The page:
SANTIAGO, Chile — Chile's capital Santiago has been singed by fire. In riots sparked by anger over fare hikes, masked and hooded protesters have torched buses, metro stations, supermarkets, banks and the high-rise headquarters of a major energy firm.
Around the city, flames and smoke mixed with tear gas and water cannon spray as armed forces mobilized on the streets for the first time in almost 30 years in a country that still shudders at the memory of military rule.
Fare-dodging protests largely by school children and students exploded into violent riots on Friday. Amid the looting, arson and clashes, thousands of residents of rich and poor neighborhoods alike also took to the streets to express a more widespread discontent over rising living costs and patchy public services that is boiling beneath the surface of one of South American's wealthiest and most liberal economies.
The demonstrations spread around the country over the weekend, and there was little sign of tempers cooling.
"This is not a simple protest over the rise of metro fares, this is an outpouring for years of oppression that have hit mainly the poorest," Karina Sepulveda, an anthropology student, told Reuters at a protest in central Santiago on Sunday as she banged a frying pan with a wooden spoon.
"The illusion of the model Chile is over. Low wages, lack of healthcare and bad pensions have made people tired."
Moments later, she was engulfed in a cloud of tear gas fired by nearby police.
After dramatic scenes on Saturday, the streets of Santiago had been quieter on Sunday morning. But protesters soon returned to clash with police amid smoldering hulks of burned out buses and cars.
Roads in the gentile, tree-lined downtown area were pocked with stones and rubbish from protests the day before, as residents ventured out to find the few open shops. Some joined spontaneous protests on street corners, banging cooking pots and shouting slogans against police repression.
Armored personnel carriers drove slowly through the streets with heavily-armed troops in camouflage peering out from inside.
"I have already lived this, seeing soldiers on the streets sends shivers down my spine, it's like going back to 1973," said Carmen Araya, 74, referring to the year the military dictator Augusto Pinochet seized control of Chile by force.
The riots grew last week as police came out to stop mass fare evasions after an announcement on Oct. 6 that bus and metro fares would be hiked by between $0.04 and $0.1.
On Friday, as the evening commute home approached for millions, some protesters lit fires at metro stations, ransacked shops, burned a bus and vandalized train station turnstiles, forcing the metro network to be shut down.
The 18-storey city center headquarters of energy firm Enel was set alight, rapidly turning into a towering inferno as flames licked the outside of the building. Enel said all workers had been safely evacuated.
Chile's president Sebastián Piñera, who was photographed in an upmarket Italian restaurant as the fires raged, returned to La Moneda presidential palace for crisis talks with his ministers and emerged, shortly after midnight, to announce the first state of emergency in Santiago since Pinochet's dictatorship.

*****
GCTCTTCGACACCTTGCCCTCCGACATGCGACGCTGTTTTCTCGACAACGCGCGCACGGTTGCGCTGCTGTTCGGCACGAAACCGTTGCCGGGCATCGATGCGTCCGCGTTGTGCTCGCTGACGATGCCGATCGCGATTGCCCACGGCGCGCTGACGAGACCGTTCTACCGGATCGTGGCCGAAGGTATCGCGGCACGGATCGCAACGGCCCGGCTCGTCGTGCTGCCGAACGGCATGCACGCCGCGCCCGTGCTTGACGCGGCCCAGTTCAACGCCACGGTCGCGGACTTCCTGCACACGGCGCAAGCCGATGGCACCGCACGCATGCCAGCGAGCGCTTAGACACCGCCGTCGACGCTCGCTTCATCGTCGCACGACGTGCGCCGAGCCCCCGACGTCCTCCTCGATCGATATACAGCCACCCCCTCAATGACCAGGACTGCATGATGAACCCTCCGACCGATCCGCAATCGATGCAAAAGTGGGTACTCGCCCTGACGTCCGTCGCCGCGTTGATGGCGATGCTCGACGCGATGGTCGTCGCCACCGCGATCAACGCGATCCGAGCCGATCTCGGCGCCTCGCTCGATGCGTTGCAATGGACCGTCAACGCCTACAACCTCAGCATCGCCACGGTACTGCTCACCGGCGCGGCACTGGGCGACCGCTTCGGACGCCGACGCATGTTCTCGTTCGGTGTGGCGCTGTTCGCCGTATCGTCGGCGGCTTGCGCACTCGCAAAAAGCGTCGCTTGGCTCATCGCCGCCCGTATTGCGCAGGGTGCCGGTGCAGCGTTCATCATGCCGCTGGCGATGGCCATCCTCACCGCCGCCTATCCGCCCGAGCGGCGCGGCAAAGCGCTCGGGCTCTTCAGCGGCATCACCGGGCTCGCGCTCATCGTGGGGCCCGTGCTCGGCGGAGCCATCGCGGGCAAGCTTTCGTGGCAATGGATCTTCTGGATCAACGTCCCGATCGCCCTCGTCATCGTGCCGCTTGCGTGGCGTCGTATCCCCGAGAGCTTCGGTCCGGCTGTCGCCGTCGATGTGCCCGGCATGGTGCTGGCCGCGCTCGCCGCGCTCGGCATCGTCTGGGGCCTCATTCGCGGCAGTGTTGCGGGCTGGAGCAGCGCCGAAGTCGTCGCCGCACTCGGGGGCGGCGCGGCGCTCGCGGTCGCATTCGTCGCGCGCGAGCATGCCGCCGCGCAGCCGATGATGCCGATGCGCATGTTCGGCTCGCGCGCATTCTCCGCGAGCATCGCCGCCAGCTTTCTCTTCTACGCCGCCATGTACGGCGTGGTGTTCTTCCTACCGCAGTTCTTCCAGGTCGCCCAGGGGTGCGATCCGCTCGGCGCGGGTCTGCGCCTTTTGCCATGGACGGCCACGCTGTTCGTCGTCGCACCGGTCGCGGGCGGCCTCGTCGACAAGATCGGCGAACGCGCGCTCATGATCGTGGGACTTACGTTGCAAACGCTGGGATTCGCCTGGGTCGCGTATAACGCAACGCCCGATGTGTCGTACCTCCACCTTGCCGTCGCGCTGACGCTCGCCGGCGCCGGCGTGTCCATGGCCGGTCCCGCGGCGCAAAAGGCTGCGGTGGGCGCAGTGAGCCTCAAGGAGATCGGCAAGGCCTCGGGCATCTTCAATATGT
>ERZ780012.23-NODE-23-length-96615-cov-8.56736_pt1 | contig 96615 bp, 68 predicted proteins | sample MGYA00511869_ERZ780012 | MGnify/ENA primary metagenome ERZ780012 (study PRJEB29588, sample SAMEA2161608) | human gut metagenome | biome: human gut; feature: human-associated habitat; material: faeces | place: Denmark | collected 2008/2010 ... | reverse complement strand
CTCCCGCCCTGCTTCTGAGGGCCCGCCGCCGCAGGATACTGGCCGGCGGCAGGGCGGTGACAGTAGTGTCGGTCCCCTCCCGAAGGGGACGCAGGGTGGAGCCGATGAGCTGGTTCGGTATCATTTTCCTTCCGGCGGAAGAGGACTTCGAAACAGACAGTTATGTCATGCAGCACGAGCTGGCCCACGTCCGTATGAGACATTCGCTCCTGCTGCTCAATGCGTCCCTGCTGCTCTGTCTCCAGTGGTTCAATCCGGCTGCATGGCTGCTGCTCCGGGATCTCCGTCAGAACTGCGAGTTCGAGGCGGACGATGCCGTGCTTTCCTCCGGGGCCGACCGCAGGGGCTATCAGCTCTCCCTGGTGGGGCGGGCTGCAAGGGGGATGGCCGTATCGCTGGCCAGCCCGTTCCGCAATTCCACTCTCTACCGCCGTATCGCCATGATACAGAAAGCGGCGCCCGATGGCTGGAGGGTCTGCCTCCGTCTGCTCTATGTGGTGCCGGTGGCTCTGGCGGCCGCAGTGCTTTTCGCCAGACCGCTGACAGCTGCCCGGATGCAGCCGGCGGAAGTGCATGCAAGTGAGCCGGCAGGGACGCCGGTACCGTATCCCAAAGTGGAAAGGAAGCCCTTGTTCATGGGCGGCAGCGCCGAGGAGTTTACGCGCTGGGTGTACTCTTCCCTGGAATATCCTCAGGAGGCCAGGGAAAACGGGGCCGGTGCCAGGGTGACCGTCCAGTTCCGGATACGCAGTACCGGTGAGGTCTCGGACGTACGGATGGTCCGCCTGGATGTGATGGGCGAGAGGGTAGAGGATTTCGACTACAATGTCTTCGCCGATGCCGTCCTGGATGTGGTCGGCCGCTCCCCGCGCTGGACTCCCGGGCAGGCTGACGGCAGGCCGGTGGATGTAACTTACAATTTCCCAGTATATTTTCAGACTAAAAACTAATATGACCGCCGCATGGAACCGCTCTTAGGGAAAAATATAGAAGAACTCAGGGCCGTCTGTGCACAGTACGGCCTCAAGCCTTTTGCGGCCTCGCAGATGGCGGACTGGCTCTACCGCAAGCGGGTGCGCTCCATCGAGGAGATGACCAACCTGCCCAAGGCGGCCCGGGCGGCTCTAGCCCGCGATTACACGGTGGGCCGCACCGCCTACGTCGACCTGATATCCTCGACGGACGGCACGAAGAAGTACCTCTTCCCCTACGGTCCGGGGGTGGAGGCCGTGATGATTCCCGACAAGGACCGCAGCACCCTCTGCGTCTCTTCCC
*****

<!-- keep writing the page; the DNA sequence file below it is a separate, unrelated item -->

By Saturday lunchtime the usual weekend noises of the city - dogs barking, jovial barbecues and Latin pop - was replaced by the clatter of military helicopters, the banging of pots and pans, and the sirens of police and fire engines.
Buses were torched and the public transport system was shut down entirely.
Menacing messages calling for mass action against emblems of wealth began circulating on social media, foreign embassies warned their citizens to stay indoors, and long lines formed at petrol stations. Multinational firms began shuttering offices, and major supermarket chains and shopping malls closed early.
In the port city of Valparaiso, the offices of the Mercurio newspaper, the country's oldest, were torched.
With police and soldiers fighting running battles with protesters in Santiago and elsewhere in the country as night fell again, Piñera appeared on national television to announce a freeze of the transport price hikes.
The general placed in charge of Santiago's security then announced a curfew, urging people to return to look after their homes and families.
On Sunday, school for the start of the week was canceled along with scores of flights in and out of the city. The army confirmed it shot and injured two people while chasing looters. At least three more died in supermarkets set on fire.
The unrest threatens to cast a shadow over the city's hosting of world leaders, including U.S. President Donald Trump and Chinese leader Xi Jinping, for the annual APEC counties summit on Nov. 16-17. Trump has said a trade deal between Beijing and Washington could be signed in Santiago.
In December, the world's top copper producer will also host a major U.N. climate conference, COP25.
Guillermo Holzmann, political analyst at the University of Valparaíso, told Reuters if Pinera's government could not win protesters over with a promised working party set up to examine the issues that drove them onto the streets, APEC could see fewer senior attendees.
"We could end up seeing a rather intermediate-level meeting and not what was expected, which was Donald Trump signing a historic deal," Holzmann said.
Around Santiago, meanwhile, people were stunned by the chaos.
Francisca Astudillo, 27, a supermarket worker and mother of two, said she sympathized with the protesters, and that the political elite had no idea how hard life was for normal people, but she wanted the violence to stop.
"It's the people turning on the people and that's not right," she said. "It's got out of control."